September 24, 2020 Breaking News, Latest News, and Videos

End Of Days For Chain Reaction?:

The political cartoonist who earned a spot in Santa Monica lexicon because of a tall structure that doubled as a controversial piece of public art is no longer around to influence how this brewing fight will turn out, but the future of the “Chain Reaction” sculpture residing in front of the Civic Auditorium appears to be quite bleak.

A gift to the city by Los Angeles Times political cartoonist Paul Conrad in 1990, Chain Reaction has slowly been deteriorating thanks to the sea air and weather patterns over the course of three decades.

At a joint meeting of the Santa Monica Arts Commission and the Public Art Committee at the Civic Auditorium on Wedneday, the two advisory groups collectively recommended that council members approve the deaccessioning of Chain Reaction unless a benefactor steps up within six months to cover the costs of the sculpture’s much-needed repair.

According to city staff, Chain Reaction is in need of major conservation work and its structural integrity appears compromised.

In order to restore Chain Reaction, staff estimated the costs of repair and conservation would range from $227,372 to $423,172.

With the elimination of the redevelopment agency (RDA) on Feb. 1, City Hall made it clear there is very little money, if at all, in the general fund to cover the repair and conservation costs.

“The issue of the cost of the repair and conservation is complicated by the fact that the core of the sculpture is fiberglass with an unknown life expectancy in terms of its structural stability,” said Cultural Affairs Manager Jessica Cusick.

More testing of the sculpture is still required, Cusick said, before a final determination of Chain Reaction’s structural integrity could be fully ascertained. Such testing may cost City Hall an additional $15,000.

While the extent of the sculpture’s structural stability has not yet been fully ascertained, City Hall has already doled out about $28,000 for the initial assessment and testing assistance. Another $13,000-plus was spent on initial testing of the sculpture and for a structural engineering report.

Local activist Jerry Rubin expressed his desire to keep Chain Reaction in place despite the costs. He started a petition to preserve Chain Reaction, hoping to gain enough signatures to ultimately convince City Hall to find a way to keep the sculpture on Main Street, directly in front of the Civic Auditorium and across from the RAND Corporation headquarters.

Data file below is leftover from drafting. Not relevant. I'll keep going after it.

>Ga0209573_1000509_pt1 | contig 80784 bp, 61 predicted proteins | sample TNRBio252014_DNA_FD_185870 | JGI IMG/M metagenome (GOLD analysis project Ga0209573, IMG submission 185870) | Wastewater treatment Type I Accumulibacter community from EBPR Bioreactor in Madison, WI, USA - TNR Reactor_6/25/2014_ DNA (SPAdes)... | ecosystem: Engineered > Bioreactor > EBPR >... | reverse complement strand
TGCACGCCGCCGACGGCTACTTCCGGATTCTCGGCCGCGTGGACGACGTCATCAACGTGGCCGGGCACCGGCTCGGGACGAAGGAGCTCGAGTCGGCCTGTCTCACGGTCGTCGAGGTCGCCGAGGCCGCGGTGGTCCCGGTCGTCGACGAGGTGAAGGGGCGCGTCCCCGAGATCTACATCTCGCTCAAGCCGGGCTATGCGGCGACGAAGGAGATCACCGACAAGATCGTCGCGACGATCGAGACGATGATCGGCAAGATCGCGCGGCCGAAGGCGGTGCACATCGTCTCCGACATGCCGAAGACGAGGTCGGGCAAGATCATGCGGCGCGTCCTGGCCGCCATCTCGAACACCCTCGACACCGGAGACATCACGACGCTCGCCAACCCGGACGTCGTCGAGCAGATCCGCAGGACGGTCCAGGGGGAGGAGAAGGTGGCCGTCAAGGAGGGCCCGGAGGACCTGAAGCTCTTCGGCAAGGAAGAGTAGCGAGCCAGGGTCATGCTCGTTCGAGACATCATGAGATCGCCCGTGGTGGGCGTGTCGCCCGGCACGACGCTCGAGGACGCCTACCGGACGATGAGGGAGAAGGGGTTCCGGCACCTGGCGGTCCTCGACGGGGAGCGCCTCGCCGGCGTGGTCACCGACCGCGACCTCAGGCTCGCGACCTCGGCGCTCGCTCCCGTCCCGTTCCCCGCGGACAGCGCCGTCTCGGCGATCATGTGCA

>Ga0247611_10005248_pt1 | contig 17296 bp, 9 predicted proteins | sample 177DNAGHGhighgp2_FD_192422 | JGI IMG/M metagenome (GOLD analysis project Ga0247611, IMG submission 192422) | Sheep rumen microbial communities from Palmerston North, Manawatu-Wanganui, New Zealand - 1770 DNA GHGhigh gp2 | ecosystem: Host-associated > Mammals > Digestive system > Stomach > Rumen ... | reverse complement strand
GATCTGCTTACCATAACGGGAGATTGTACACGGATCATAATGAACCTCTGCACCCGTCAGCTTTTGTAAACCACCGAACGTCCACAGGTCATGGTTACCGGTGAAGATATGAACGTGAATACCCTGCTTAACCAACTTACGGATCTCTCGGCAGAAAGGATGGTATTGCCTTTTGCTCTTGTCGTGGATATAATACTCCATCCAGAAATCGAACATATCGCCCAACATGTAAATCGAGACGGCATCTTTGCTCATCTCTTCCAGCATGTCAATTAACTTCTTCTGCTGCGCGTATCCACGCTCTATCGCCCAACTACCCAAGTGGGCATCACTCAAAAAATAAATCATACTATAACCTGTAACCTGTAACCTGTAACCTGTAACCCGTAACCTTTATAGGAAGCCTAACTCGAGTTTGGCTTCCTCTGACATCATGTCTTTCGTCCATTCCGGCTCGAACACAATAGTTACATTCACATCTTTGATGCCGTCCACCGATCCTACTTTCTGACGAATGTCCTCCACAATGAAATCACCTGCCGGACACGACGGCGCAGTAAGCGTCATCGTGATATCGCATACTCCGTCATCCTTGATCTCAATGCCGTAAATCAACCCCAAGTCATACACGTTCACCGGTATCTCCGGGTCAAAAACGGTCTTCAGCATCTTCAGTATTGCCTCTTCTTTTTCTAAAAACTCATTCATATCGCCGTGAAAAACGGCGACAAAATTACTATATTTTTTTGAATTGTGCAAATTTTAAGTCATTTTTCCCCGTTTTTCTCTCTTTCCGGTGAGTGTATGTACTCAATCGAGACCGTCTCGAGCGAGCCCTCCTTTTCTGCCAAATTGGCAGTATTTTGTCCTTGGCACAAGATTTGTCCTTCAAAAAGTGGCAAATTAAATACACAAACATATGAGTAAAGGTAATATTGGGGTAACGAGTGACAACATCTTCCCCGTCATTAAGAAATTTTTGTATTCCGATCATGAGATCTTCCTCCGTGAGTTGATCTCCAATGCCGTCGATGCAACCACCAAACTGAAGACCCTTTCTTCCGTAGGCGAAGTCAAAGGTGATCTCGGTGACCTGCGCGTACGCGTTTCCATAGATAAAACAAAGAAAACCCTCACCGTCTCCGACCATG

“(It would be) a loss culturally, artistically, educationally, and politically,” Rubin said. “We should be saying, as a city, that we’re going to do what we can to get the resources together to restore this. If we show our commitment to public art, specifically Chain Reaction, that’ll have a snowball effect. Maybe it’ll help generate support to help fund other public art projects.”

Chain Reaction, which was created by Pulitzer Prize cartoonist Conrad, was offered as a gift to Santa Monica in 1988.

After a tense public input process in 1989, about 730 Santa Monicans urged then-council members not to accept the sculpture for public display within the city, compared to 392 residents in support, according to a staff report. Interestingly enough, the then-members of the Arts Commission voted three times to accept Chain Reaction as a gift.

Council members ultimately voted to accept the gift in October 1990, with the Santa Monica Arts Foundation receiving a private, anonymous donation of $250,000 to help fund the sculpture.

City Hall also points out Chain Reaction was originally to be built as a bronze structure in order to minimize maintenance. When fabricated and erected, however, Chain Reaction was ultimately “made of copper tubing over a fiberglass core with an internal frame of stainless steel,” according to the staff report.

The staff report further stated that the materials “while durable, do not have the same permanence in an outdoor setting as cast bronze.”

In 2011, a city building inspector prompted an inquiry into the structural integrity of Chain Reaction. A consulting team was assembled to inspect the sculpture and assess the physical state of Chain Reaction.

With the recommendation of deaccession of Chain Reaction should fundraising efforts fail, it is now up to council members to ultimately decide upon the sculpture’s fate. According to Cusick, council members will be deliberating on the issue as early as March 20.

Should Chain Reaction ultimately be taken down, City Hall would work directly with the Conrad family in disassembling the sculpture. Where Chain Reaction goes from there will be up to the Conrads.

The Public Art Committee voted 10-0 to recommend deaccession of Chain Reaction, with the two caveats: a six-month window be left open for potential donors to fund the preservation of the sculpture; and no additional city resources be expended in the fundraising efforts.

The Arts Commission adopted that recommendation by a 10-1 vote (with two members absent).

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